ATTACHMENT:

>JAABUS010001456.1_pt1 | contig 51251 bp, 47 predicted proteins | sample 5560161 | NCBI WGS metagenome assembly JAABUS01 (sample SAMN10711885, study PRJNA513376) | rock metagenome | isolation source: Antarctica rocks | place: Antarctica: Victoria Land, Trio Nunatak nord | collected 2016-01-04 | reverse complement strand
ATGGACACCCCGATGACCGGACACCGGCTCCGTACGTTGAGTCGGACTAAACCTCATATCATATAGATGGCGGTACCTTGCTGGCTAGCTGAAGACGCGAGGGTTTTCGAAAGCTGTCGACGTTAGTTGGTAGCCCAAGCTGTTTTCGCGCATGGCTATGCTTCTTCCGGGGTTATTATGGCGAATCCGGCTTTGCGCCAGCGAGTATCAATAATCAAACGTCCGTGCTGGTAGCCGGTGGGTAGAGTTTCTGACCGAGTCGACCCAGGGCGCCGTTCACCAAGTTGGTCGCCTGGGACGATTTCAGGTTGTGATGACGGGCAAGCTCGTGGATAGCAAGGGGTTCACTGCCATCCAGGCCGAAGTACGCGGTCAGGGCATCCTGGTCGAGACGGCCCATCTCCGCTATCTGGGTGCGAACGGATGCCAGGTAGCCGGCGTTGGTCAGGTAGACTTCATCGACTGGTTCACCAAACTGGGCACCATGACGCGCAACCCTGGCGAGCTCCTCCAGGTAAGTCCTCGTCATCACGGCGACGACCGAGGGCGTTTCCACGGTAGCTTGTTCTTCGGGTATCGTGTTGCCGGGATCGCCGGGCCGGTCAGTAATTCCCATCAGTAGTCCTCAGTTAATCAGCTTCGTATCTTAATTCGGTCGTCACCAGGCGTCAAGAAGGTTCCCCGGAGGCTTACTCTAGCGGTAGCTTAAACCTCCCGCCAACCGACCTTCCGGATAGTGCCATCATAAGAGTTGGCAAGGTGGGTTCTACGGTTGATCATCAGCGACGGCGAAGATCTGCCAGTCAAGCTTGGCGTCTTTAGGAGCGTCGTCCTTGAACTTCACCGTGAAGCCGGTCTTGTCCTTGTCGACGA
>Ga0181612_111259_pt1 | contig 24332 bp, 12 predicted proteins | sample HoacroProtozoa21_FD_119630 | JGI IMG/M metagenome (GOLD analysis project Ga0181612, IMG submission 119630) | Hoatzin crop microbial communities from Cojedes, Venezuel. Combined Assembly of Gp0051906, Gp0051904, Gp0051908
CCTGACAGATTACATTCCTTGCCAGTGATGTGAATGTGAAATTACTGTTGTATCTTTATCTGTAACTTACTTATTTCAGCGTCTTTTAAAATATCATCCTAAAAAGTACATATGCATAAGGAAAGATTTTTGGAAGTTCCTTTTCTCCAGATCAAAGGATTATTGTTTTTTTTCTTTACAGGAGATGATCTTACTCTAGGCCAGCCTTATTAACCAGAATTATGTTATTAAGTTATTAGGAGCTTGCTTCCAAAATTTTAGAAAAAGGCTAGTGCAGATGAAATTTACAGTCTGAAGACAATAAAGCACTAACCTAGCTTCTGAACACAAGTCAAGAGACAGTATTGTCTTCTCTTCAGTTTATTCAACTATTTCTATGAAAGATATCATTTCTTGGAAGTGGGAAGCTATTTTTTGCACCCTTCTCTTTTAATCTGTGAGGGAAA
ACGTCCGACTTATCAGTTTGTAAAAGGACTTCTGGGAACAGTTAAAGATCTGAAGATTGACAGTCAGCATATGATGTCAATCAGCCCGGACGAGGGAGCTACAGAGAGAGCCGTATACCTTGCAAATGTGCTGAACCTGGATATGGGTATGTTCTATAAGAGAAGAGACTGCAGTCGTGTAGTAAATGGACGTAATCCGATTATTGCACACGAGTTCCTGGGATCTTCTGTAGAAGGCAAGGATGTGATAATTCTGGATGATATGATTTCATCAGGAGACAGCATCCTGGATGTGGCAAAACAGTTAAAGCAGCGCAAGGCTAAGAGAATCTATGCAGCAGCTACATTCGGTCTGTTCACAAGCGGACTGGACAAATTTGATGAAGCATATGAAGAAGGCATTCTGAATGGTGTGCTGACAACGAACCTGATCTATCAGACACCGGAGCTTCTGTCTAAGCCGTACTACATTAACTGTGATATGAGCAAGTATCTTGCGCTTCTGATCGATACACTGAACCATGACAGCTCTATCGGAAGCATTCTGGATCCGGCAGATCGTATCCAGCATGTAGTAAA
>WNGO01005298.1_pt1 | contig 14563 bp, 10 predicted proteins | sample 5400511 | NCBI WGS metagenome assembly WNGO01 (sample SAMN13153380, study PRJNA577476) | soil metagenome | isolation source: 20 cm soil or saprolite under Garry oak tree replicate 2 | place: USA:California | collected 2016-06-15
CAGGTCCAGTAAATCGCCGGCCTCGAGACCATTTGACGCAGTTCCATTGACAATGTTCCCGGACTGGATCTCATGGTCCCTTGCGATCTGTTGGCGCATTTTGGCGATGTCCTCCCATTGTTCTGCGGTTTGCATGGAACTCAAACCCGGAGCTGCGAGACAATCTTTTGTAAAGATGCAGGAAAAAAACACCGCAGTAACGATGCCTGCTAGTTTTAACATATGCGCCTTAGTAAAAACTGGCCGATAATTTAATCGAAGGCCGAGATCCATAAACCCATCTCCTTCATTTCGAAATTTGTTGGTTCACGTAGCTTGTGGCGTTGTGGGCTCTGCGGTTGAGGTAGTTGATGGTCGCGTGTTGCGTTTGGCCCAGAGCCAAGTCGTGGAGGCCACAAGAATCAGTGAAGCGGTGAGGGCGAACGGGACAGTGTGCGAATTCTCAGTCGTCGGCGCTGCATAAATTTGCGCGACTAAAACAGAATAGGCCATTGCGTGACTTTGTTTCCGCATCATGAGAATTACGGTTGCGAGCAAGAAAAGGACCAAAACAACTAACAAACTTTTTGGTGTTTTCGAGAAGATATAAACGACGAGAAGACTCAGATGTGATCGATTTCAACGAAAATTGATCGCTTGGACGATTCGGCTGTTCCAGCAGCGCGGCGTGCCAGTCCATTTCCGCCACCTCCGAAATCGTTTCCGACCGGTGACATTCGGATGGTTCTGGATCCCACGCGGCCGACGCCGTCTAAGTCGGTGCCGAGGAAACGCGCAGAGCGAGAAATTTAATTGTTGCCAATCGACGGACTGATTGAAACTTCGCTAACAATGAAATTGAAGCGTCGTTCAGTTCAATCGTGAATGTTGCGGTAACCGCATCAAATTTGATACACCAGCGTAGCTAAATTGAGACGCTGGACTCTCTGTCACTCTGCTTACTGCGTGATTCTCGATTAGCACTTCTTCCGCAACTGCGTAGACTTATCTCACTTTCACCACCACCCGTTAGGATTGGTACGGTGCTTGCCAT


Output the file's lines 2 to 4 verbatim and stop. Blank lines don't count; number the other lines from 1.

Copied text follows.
ATGGACACCCCGATGACCGGACACCGGCTCCGTACGTTGAGTCGGACTAAACCTCATATCATATAGATGGCGGTACCTTGCTGGCTAGCTGAAGACGCGAGGGTTTTCGAAAGCTGTCGACGTTAGTTGGTAGCCCAAGCTGTTTTCGCGCATGGCTATGCTTCTTCCGGGGTTATTATGGCGAATCCGGCTTTGCGCCAGCGAGTATCAATAATCAAACGTCCGTGCTGGTAGCCGGTGGGTAGAGTTTCTGACCGAGTCGACCCAGGGCGCCGTTCACCAAGTTGGTCGCCTGGGACGATTTCAGGTTGTGATGACGGGCAAGCTCGTGGATAGCAAGGGGTTCACTGCCATCCAGGCCGAAGTACGCGGTCAGGGCATCCTGGTCGAGACGGCCCATCTCCGCTATCTGGGTGCGAACGGATGCCAGGTAGCCGGCGTTGGTCAGGTAGACTTCATCGACTGGTTCACCAAACTGGGCACCATGACGCGCAACCCTGGCGAGCTCCTCCAGGTAAGTCCTCGTCATCACGGCGACGACCGAGGGCGTTTCCACGGTAGCTTGTTCTTCGGGTATCGTGTTGCCGGGATCGCCGGGCCGGTCAGTAATTCCCATCAGTAGTCCTCAGTTAATCAGCTTCGTATCTTAATTCGGTCGTCACCAGGCGTCAAGAAGGTTCCCCGGAGGCTTACTCTAGCGGTAGCTTAAACCTCCCGCCAACCGACCTTCCGGATAGTGCCATCATAAGAGTTGGCAAGGTGGGTTCTACGGTTGATCATCAGCGACGGCGAAGATCTGCCAGTCAAGCTTGGCGTCTTTAGGAGCGTCGTCCTTGAACTTCACCGTGAAGCCGGTCTTGTCCTTGTCGACGA
>Ga0181612_111259_pt1 | contig 24332 bp, 12 predicted proteins | sample HoacroProtozoa21_FD_119630 | JGI IMG/M metagenome (GOLD analysis project Ga0181612, IMG submission 119630) | Hoatzin crop microbial communities from Cojedes, Venezuel. Combined Assembly of Gp0051906, Gp0051904, Gp0051908
CCTGACAGATTACATTCCTTGCCAGTGATGTGAATGTGAAATTACTGTTGTATCTTTATCTGTAACTTACTTATTTCAGCGTCTTTTAAAATATCATCCTAAAAAGTACATATGCATAAGGAAAGATTTTTGGAAGTTCCTTTTCTCCAGATCAAAGGATTATTGTTTTTTTTCTTTACAGGAGATGATCTTACTCTAGGCCAGCCTTATTAACCAGAATTATGTTATTAAGTTATTAGGAGCTTGCTTCCAAAATTTTAGAAAAAGGCTAGTGCAGATGAAATTTACAGTCTGAAGACAATAAAGCACTAACCTAGCTTCTGAACACAAGTCAAGAGACAGTATTGTCTTCTCTTCAGTTTATTCAACTATTTCTATGAAAGATATCATTTCTTGGAAGTGGGAAGCTATTTTTTGCACCCTTCTCTTTTAATCTGTGAGGGAAA